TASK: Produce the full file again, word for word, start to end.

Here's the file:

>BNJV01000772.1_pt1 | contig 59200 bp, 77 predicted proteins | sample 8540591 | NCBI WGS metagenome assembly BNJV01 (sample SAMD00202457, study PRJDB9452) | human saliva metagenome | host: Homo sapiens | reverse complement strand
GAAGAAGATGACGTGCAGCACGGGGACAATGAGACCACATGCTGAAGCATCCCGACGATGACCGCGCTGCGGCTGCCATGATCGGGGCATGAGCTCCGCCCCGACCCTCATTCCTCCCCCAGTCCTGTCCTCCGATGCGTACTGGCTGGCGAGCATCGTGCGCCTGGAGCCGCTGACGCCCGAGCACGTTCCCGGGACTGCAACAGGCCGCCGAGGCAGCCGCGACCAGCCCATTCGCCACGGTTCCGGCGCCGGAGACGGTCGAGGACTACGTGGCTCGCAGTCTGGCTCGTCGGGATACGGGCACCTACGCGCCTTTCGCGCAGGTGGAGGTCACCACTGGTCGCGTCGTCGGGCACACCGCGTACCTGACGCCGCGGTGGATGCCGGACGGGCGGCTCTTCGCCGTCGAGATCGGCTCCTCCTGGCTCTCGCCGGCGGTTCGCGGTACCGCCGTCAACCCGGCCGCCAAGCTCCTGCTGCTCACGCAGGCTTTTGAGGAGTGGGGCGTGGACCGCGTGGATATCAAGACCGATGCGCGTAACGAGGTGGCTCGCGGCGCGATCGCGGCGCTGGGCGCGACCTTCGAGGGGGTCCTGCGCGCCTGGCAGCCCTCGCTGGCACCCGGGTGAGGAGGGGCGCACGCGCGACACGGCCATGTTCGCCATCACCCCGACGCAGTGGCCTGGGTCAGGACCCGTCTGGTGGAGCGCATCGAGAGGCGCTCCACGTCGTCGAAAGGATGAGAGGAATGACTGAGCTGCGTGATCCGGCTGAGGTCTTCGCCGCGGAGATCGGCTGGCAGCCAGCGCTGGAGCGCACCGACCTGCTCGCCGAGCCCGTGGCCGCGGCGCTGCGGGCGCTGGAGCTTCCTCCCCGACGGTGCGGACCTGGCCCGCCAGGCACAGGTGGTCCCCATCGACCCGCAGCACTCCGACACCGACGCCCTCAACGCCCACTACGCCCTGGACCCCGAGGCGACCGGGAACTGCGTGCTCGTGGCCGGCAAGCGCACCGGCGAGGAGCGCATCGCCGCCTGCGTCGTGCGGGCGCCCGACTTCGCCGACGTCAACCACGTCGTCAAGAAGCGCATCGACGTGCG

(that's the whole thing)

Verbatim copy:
>BNJV01000772.1_pt1 | contig 59200 bp, 77 predicted proteins | sample 8540591 | NCBI WGS metagenome assembly BNJV01 (sample SAMD00202457, study PRJDB9452) | human saliva metagenome | host: Homo sapiens | reverse complement strand
GAAGAAGATGACGTGCAGCACGGGGACAATGAGACCACATGCTGAAGCATCCCGACGATGACCGCGCTGCGGCTGCCATGATCGGGGCATGAGCTCCGCCCCGACCCTCATTCCTCCCCCAGTCCTGTCCTCCGATGCGTACTGGCTGGCGAGCATCGTGCGCCTGGAGCCGCTGACGCCCGAGCACGTTCCCGGGACTGCAACAGGCCGCCGAGGCAGCCGCGACCAGCCCATTCGCCACGGTTCCGGCGCCGGAGACGGTCGAGGACTACGTGGCTCGCAGTCTGGCTCGTCGGGATACGGGCACCTACGCGCCTTTCGCGCAGGTGGAGGTCACCACTGGTCGCGTCGTCGGGCACACCGCGTACCTGACGCCGCGGTGGATGCCGGACGGGCGGCTCTTCGCCGTCGAGATCGGCTCCTCCTGGCTCTCGCCGGCGGTTCGCGGTACCGCCGTCAACCCGGCCGCCAAGCTCCTGCTGCTCACGCAGGCTTTTGAGGAGTGGGGCGTGGACCGCGTGGATATCAAGACCGATGCGCGTAACGAGGTGGCTCGCGGCGCGATCGCGGCGCTGGGCGCGACCTTCGAGGGGGTCCTGCGCGCCTGGCAGCCCTCGCTGGCACCCGGGTGAGGAGGGGCGCACGCGCGACACGGCCATGTTCGCCATCACCCCGACGCAGTGGCCTGGGTCAGGACCCGTCTGGTGGAGCGCATCGAGAGGCGCTCCACGTCGTCGAAAGGATGAGAGGAATGACTGAGCTGCGTGATCCGGCTGAGGTCTTCGCCGCGGAGATCGGCTGGCAGCCAGCGCTGGAGCGCACCGACCTGCTCGCCGAGCCCGTGGCCGCGGCGCTGCGGGCGCTGGAGCTTCCTCCCCGACGGTGCGGACCTGGCCCGCCAGGCACAGGTGGTCCCCATCGACCCGCAGCACTCCGACACCGACGCCCTCAACGCCCACTACGCCCTGGACCCCGAGGCGACCGGGAACTGCGTGCTCGTGGCCGGCAAGCGCACCGGCGAGGAGCGCATCGCCGCCTGCGTCGTGCGGGCGCCCGACTTCGCCGACGTCAACCACGTCGTCAAGAAGCGCATCGACGTGCG